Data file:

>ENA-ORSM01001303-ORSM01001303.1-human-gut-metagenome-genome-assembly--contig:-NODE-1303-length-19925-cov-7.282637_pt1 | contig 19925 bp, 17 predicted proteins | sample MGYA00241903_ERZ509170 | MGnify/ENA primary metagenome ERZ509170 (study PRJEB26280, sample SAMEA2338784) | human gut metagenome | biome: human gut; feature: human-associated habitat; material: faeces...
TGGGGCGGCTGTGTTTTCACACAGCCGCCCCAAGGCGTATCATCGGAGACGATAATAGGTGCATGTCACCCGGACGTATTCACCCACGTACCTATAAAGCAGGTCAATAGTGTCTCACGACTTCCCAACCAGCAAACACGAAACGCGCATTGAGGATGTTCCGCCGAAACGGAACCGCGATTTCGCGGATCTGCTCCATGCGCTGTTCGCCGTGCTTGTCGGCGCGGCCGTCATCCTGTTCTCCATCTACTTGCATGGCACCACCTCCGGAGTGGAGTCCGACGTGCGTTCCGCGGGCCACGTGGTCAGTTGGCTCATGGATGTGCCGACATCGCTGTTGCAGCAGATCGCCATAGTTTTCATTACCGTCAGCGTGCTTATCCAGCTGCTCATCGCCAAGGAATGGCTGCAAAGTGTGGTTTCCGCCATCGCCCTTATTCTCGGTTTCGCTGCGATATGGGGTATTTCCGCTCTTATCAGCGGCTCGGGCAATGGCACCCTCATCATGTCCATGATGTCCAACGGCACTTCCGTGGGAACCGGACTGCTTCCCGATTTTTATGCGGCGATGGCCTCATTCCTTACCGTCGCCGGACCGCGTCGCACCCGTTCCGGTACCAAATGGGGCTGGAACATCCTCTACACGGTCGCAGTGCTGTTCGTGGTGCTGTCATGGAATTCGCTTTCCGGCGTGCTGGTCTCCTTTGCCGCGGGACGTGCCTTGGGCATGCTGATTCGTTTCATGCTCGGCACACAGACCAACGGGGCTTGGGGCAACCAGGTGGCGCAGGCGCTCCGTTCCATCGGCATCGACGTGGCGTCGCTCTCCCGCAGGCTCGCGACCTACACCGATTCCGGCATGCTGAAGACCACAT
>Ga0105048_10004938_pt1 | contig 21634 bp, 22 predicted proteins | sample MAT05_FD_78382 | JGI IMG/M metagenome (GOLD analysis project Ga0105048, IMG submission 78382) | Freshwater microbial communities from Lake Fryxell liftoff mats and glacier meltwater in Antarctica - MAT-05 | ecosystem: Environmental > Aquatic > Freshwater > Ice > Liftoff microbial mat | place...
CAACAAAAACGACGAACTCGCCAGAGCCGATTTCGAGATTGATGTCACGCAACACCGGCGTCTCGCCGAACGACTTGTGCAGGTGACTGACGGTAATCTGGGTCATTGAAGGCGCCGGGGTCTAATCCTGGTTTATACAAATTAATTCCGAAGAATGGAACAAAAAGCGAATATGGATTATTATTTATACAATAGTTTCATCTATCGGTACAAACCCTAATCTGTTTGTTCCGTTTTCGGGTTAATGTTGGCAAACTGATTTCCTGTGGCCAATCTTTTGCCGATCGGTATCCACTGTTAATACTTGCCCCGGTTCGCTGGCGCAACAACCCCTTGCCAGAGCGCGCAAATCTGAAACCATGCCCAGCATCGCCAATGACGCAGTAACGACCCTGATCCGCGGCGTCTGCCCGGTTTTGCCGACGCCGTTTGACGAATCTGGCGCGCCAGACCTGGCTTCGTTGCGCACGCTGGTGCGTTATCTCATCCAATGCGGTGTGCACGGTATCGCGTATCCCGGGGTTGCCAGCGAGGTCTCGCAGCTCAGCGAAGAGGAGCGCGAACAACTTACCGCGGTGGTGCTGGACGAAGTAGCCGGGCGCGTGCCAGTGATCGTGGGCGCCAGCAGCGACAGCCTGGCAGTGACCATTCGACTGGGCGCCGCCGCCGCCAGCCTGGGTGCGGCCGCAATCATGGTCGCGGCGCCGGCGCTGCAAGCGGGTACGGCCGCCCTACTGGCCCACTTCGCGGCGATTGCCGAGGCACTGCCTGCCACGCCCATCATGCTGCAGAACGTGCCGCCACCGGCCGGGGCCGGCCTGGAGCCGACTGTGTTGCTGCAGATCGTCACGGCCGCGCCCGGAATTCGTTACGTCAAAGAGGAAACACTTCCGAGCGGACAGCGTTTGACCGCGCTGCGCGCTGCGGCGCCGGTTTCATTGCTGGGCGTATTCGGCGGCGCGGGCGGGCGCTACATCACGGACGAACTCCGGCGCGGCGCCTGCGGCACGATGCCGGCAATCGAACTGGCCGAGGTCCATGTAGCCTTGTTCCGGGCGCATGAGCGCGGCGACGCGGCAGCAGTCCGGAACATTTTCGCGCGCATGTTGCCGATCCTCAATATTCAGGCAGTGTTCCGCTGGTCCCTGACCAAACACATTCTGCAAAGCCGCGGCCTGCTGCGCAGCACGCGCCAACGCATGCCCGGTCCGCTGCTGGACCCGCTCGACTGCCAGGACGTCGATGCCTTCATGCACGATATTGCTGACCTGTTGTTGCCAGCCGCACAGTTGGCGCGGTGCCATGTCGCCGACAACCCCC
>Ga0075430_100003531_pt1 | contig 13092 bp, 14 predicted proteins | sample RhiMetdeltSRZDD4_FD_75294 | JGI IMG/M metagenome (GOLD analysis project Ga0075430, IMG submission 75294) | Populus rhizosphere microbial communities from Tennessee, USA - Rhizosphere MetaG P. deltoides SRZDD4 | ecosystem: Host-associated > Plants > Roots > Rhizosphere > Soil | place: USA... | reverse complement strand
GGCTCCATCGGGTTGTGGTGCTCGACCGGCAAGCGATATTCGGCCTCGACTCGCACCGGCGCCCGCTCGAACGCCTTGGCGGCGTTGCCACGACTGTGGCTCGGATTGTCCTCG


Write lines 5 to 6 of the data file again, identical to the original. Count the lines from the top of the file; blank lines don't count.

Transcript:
>Ga0075430_100003531_pt1 | contig 13092 bp, 14 predicted proteins | sample RhiMetdeltSRZDD4_FD_75294 | JGI IMG/M metagenome (GOLD analysis project Ga0075430, IMG submission 75294) | Populus rhizosphere microbial communities from Tennessee, USA - Rhizosphere MetaG P. deltoides SRZDD4 | ecosystem: Host-associated > Plants > Roots > Rhizosphere > Soil | place: USA... | reverse complement strand
GGCTCCATCGGGTTGTGGTGCTCGACCGGCAAGCGATATTCGGCCTCGACTCGCACCGGCGCCCGCTCGAACGCCTTGGCGGCGTTGCCACGACTGTGGCTCGGATTGTCCTCG